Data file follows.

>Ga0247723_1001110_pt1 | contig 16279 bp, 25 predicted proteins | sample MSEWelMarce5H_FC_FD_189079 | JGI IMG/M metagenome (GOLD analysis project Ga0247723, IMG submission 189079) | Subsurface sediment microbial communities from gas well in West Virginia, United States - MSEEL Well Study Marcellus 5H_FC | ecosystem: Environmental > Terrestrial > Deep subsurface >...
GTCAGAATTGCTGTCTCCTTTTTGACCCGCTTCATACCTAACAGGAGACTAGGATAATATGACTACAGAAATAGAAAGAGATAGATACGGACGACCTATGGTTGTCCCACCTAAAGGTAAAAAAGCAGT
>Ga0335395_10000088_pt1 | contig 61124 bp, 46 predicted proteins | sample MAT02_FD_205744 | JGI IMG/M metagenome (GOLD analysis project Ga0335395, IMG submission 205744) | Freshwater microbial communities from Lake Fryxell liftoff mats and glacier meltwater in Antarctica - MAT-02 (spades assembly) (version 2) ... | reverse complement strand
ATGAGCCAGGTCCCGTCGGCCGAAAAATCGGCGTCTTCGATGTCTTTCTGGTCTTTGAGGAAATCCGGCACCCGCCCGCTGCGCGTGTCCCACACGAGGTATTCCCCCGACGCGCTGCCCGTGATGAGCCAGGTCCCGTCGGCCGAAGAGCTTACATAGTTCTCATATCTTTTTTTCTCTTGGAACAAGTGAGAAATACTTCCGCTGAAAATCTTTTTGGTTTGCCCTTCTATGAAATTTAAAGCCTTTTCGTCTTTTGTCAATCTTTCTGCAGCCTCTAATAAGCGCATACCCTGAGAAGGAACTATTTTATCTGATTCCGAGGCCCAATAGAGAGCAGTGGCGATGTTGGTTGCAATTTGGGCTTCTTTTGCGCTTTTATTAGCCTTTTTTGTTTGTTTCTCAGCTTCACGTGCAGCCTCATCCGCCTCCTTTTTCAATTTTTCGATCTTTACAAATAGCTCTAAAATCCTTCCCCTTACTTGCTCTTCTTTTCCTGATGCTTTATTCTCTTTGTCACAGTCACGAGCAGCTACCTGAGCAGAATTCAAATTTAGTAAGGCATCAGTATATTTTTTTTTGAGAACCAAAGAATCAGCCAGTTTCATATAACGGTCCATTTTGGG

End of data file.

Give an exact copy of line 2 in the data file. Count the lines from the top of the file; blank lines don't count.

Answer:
GTCAGAATTGCTGTCTCCTTTTTGACCCGCTTCATACCTAACAGGAGACTAGGATAATATGACTACAGAAATAGAAAGAGATAGATACGGACGACCTATGGTTGTCCCACCTAAAGGTAAAAAAGCAGT